Grab your tote bag (and maybe your sketchbook) because, every other week, Sharon Hwang of My Cooking Diary is bringing us along for her adventures at her Northern California farmers market—and then back in her kitchen.
Today: The pasta to showcase spring’s early bounty.
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According to Chez Panisse chef Cal Peternell in his book Twelve Recipes, pasta primavera is an American invention. A spring dish with an array of vegetables tossed with pasta and cream, it’s hard not to love. It’s also a perfect dish with all the beautiful early vegetables appearing at the farmers market right now.
The other day on New York Times Cooking, this recipe of Pasta Primavera with Asparagus and Peas by Melissa Clark caught my eye. I made the dish with butter as the recipe calls for, and I made it again with extra-virgin olive oil instead, which turned out very tasty as well. I've had all the good intentions of making my own fresh pasta, but just haven’t gotten around to it yet, so I found some dried egg tagliatelle at the nearby Healdsburg SHED. It was perfectly delicate and silky for this dish—I’d suggest using something similar.
When I make this recipe again, here’s how I’ll go about it: Bring a large pot of water to boil. Add salt. Meanwhile slice up your vegetables into smaller pieces, or leave the tiny ones whole. Heat a skillet over medium heat, add some olive oil, and cook the vegetables for a few minutes until they’re just tender but not mushy. Stir in some finely sliced garlic (or even better, green garlic!) and cook for another minute. Season with salt and pepper.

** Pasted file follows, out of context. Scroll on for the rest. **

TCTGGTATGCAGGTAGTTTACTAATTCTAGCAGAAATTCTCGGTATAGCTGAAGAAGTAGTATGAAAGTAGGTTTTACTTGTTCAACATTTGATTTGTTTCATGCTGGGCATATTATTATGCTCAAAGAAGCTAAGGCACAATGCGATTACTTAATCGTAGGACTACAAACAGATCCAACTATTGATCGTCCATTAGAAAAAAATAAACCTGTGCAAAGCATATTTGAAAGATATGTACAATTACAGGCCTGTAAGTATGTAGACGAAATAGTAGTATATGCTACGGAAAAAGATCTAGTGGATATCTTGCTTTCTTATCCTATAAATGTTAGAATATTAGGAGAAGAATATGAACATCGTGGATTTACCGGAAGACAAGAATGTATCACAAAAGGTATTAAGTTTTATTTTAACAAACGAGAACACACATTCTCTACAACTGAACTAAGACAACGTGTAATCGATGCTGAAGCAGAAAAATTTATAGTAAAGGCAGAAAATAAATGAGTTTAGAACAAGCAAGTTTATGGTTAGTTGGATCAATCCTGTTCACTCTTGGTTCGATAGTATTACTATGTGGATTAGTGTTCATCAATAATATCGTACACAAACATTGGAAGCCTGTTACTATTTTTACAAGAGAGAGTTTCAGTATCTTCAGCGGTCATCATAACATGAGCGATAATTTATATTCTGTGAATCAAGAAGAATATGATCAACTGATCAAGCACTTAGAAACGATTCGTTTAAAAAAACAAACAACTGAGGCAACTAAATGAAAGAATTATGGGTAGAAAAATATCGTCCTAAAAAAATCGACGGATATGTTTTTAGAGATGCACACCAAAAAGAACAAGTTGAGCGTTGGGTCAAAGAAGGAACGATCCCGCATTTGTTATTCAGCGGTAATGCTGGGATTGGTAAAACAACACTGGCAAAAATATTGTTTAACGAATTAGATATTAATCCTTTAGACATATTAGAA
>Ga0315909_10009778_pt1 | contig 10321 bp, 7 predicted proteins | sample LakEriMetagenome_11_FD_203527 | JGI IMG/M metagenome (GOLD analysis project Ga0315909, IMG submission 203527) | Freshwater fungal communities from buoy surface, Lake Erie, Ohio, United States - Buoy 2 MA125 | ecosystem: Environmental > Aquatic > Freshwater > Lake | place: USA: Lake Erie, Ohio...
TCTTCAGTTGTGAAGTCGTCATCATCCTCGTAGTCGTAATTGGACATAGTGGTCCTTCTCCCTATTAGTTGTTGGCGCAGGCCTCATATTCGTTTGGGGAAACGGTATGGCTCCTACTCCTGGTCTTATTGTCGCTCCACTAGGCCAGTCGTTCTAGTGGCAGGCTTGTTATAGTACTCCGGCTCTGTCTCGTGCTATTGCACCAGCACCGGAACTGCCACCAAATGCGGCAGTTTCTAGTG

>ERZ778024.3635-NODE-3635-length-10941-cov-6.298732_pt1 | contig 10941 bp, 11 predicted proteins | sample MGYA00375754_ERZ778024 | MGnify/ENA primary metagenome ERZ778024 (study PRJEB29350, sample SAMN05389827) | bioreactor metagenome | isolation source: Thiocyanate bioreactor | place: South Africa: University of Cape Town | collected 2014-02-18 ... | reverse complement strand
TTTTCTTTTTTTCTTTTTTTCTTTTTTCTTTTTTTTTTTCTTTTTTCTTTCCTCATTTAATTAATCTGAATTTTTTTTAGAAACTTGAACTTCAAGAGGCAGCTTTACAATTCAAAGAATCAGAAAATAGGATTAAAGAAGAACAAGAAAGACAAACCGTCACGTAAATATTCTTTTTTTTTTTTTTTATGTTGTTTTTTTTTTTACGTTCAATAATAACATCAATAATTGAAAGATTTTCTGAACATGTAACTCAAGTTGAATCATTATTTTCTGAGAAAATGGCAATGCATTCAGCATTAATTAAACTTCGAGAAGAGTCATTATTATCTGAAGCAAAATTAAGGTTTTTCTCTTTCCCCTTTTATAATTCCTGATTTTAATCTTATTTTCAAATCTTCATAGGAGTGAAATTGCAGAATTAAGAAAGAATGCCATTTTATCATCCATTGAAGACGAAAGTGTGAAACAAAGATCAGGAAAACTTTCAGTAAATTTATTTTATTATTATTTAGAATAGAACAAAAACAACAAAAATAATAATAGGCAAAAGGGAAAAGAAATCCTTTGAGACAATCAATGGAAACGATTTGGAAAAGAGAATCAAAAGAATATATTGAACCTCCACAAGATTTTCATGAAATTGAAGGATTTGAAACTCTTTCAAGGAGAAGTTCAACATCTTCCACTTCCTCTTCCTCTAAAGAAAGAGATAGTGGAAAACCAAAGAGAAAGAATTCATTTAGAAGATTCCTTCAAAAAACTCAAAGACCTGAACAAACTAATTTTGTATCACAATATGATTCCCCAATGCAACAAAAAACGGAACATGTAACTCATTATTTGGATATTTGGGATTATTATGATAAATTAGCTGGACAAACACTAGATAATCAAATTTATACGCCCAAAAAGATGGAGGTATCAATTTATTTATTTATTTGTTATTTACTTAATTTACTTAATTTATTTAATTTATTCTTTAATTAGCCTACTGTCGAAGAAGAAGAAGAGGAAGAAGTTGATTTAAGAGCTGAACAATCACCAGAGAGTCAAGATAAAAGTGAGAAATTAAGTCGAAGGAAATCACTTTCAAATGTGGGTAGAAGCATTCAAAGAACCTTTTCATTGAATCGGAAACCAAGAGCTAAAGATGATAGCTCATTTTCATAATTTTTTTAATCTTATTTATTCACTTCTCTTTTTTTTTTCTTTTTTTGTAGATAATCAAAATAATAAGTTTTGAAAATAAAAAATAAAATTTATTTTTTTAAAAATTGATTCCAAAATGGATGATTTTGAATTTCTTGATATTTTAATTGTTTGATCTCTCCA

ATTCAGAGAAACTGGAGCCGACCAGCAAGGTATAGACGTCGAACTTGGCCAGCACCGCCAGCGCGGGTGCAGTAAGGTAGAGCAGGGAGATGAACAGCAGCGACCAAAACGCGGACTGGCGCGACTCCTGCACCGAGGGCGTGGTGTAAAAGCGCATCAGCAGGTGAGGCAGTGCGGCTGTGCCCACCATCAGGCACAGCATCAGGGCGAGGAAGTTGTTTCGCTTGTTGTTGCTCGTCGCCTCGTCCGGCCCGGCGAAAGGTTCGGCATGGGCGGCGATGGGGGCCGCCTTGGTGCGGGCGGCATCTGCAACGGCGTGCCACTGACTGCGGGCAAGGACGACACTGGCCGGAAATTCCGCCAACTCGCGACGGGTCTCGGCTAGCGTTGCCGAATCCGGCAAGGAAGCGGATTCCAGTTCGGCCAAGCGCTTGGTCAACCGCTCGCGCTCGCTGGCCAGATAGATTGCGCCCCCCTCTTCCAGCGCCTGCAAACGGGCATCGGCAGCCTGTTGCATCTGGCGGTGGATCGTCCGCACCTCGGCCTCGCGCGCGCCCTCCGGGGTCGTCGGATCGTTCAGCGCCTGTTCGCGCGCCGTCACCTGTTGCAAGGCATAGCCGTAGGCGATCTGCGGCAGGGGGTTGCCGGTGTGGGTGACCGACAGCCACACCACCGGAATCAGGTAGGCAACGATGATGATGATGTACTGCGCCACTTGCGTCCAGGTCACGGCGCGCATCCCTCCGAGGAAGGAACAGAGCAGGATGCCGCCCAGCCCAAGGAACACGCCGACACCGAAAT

Cook your pasta of choice in the boiling water until al dente. Fettuccine, tagliatelle, or even farfalle all work well. Toss the drained pasta with vegetables, crème fraîche, grated Parmigiano Reggiano, and freshly chopped herbs. Add a splash of pasta water to loosen up the sauce if needed. I like mine seasoned with lots of black pepper and a pinch of Maldon salt—plus more Parmesan shavings at the table.
A final word of caution from Cal: Show some restraint and don't throw in every vegetable; try sticking to two or three kinds. Peas, asparagus, spring onion; spinach, carrots, and cauliflower; zucchini, cherry tomatoes, and basil are some of his recommendations. Wise words.
What to serve alongside? You don't necessarily need anything, besides a hunk of Parmigiano Reggiano to shave atop. We made a simple salad of little gem lettuces, radishes, lemon zest, and Meyer lemon vinaigrette—to sneak in more of spring.
Tell us: What are your favorite vegetables for pasta primavera?
Illustrations and photos by Sharon Hwang
A New Way to Dinner, co-authored by Food52's founders Amanda Hesser and Merrill Stubbs, is an indispensable playbook for stress-free meal-planning (hint: cook foundational dishes on the weekend and mix and match ‘em through the week).